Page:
Archlute music from the Doni manuscript
Click HERE to buy this download on amazon.co.uk
In his extensive liner notes Dinko Fabris describes the Doni manuscript as “one of the most important musical sources of the early seventeenth century.” He attributes most of the pieces (29) to Andrea Falconieri, 11 to Giuseppe Baglioni, two to Giovanni Girolamo Kapsberger, one to Arcangelo Lori, and an incomplete piece to Pietro Paulo Melii. The pieces are typical of that time: gagliarde, correnti, toccate, fantasie and a few others.
(It took me quite a while to locate the music in my SPES facsimile because no page references are supplied with the CD, which is why I supply them here: Track 1: pp 24-5; 2: 78-9; 3: 10-1; 4: 63; 5: 84; 6: 74; 7: 76-7; 8: 110-1; 9: 94-6; 10:.99; 11: 22-3; 12: 27, 28-9, 30-1; 13: 70-2; 14: 6-7; 15: 90-2; 16: 103: 17: 14-5; 18: 54-5; 19: 100-1; 20: 44-5; 21: 19: 22: 20: 23: 104-5; 24: 66-7; 25: 50; 26: 109-110; 27: 4-5: 28: 88-9.)
Tarantino’s first track is Gagliarda by Andrea Falconieri (1585-1656). As would be expected, there are three minims per bar, but the composition seems more like a toccata, with big chords at the start, then running passages, and the sequential development of musical ideas, some of which can be predictable and tedious. Tarantino interprets the piece with sensitivity, building up to a flurry of fast cadential notes at the end. Closer in character to a gagliarda is Track 8, Gagliarda del Falconieri, which is enhanced by fast slurred notes, always descending; Tarantino’s lively interpretation is most pleasing. In Track 10, Corrente francese, there are places where I think he is too free with his rhythm, and we lose the feel of a corrente. Track 11 is untitled in the manuscript, but looks like another corrente. Tarantino’s speed seems to drag in the first two sections, but is most effective in the third section, which has interesting echo effects: each bar is played twice, first without, and then with, left-hand slurs. Tarantino plays the slurred notes quietly, producing a charming series of echoes, which explains why he calls the piece “Eco”. Track 20, Gagliarda, has some interesting changes of rhythm early on, but the last page consists of rather unimaginative sequences of descending quavers. Just towards the end, there is an unexpected b natural in the manuscript which Tarantino plays, but since it leads us to the final tonic chord of F major, there is perhaps a good case for changing it to b flat.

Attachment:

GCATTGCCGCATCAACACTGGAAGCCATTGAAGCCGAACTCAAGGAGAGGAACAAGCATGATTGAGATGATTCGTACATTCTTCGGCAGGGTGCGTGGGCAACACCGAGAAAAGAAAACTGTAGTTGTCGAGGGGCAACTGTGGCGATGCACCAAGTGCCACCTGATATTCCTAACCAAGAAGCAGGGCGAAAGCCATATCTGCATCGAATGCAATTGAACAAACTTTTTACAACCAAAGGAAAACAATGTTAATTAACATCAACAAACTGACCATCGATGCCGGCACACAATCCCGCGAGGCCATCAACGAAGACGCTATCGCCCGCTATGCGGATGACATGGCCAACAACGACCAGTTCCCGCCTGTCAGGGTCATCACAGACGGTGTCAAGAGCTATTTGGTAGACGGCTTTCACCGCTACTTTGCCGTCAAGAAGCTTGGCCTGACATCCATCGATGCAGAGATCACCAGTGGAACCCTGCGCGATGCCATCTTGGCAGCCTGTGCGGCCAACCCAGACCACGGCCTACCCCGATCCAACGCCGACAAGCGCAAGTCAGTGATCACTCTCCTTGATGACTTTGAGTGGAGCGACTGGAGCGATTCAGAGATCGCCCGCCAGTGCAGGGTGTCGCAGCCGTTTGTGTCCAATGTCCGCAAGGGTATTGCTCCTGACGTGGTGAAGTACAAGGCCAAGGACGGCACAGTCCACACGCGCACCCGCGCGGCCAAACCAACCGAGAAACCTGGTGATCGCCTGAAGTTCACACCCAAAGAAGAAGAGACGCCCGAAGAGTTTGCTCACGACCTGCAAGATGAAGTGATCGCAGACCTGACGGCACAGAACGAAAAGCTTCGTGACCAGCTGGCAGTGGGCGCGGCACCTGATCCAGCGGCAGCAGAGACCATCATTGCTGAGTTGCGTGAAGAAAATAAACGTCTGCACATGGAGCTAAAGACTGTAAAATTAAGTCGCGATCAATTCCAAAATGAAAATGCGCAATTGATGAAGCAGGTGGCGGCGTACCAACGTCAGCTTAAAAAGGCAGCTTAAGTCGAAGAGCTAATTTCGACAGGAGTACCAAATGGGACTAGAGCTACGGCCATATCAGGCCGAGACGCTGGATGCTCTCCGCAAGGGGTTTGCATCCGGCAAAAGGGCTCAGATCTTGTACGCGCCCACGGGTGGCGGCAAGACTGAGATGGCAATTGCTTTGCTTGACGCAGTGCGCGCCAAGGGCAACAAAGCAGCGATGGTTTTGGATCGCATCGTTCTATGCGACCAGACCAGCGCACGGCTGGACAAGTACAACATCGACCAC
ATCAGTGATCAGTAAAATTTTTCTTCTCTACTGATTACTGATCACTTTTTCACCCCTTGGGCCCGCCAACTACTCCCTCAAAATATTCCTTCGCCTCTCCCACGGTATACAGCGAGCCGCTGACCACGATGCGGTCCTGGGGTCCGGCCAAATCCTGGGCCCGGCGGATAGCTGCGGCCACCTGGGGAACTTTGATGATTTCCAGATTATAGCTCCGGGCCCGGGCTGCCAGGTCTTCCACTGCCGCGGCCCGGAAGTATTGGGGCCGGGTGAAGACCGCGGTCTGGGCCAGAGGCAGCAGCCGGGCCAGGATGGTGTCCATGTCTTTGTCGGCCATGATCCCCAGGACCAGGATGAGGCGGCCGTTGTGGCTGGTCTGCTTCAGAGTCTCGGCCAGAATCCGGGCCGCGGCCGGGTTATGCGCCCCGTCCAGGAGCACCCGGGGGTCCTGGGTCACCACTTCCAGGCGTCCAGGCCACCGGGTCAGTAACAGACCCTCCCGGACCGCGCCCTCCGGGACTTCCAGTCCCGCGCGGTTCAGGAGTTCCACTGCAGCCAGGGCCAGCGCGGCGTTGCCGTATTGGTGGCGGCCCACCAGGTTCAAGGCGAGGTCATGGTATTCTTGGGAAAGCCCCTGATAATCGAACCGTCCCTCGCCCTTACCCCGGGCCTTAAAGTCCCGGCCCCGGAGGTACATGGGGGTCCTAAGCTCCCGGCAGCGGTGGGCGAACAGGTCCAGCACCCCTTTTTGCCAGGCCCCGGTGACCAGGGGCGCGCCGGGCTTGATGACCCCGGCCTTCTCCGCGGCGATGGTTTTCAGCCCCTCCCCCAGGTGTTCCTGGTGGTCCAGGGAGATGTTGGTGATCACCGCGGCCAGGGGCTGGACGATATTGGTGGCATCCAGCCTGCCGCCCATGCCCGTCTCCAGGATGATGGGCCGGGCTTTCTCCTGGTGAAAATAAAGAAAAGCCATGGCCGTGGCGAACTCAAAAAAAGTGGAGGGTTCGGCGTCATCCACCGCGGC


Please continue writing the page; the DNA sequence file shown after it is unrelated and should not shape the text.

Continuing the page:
Two of the five toccate have the title Toccata del Tedesco, and it is reasonable to assume that this particular German is Giovanni Girolamo Kapsberger (c. 1580-1651). The first Toccata, Track 9, has much variety, with a stop-go two-part texture, now with fast runs, now with two voices exchanging ideas, now parallel tenths, and a great flourish with the final chord. The second, Track 15, is another fine piece, with interesting changes of mood. One expects some freedom of expression here, but there are places where I think Tarantino overdoes playing out of time. Kapsberger’s music is full of surprises, not least the first chord in the fourth bar of p. 92: after a chord of D dominant 7th one expects a chord of G, but instead we get an augmented chord with e flat.
Track 12, Passamezzi del Falconieri, consists of three variations on the passamezzo moderno. Tarantino’s rhythm, particularly for the first passamezzo which consists entirely of crotchets, is played unevenly giving a feeling of rushing and unease, and I would have preferred a slower, more restful interpretation. Not everything needs to be exciting. The third passamezzo is an attractive dialogue involving very high notes going up to f” at the tenth fret, and very low notes going down to C on the tenth course. More extreme contrasts appear in Track 25, Toccata del S. Arcangelo (p. 50), an extraordinary piece running up to top g” at the 12th fret and down to low A on the 13th course, and ending with a descending 3-octave scale. Tarantino plays the piece beautifully.
Track 13, Capriccio detto il gran Monarcha (pp. 70-2) by Pietro Paulo Melii (1579-?) differs from the version in Melii’s Quinto Libro (Venice, 1620), in having its own opening five bars, and duplicating only bar 55 to the end of the printed source. In the antepenultimate bar, Tarantino wisely plays semiquavers as in the printed source, but otherwise he plays the piece as it is in the manuscript.
There is much to enjoy and admire in Tarantino’s playing, but unfortunately he has been let down by the recording engineers. I suspect the microphone was placed too close to the archlute, which results in a rather echoey sound with a sharp edge to it, similar to the sound you hear when your ear is right up against the instrument. It exaggerates the squeaks you get when moving the left-hand fingers along the strings, e.g. for the change of position after bar 6 of Track 27, Gagliarda detta La Lunara [recte Leonara]. A percussive sound is heard as the right-hand fingers strike the strings, particularly noticeable in Track 14, Volta, and Track 20, Gagliarda, where the clatter of finger noise is very much in evidence. If only the microphone had been placed further away. One of the delights of the archlute is the rich sound of the long bass strings, but in the present recording the low notes are often too quiet, drowned out by the louder treble notes. Again, I suspect the recording engineer is to blame, turning up the treble volume too much.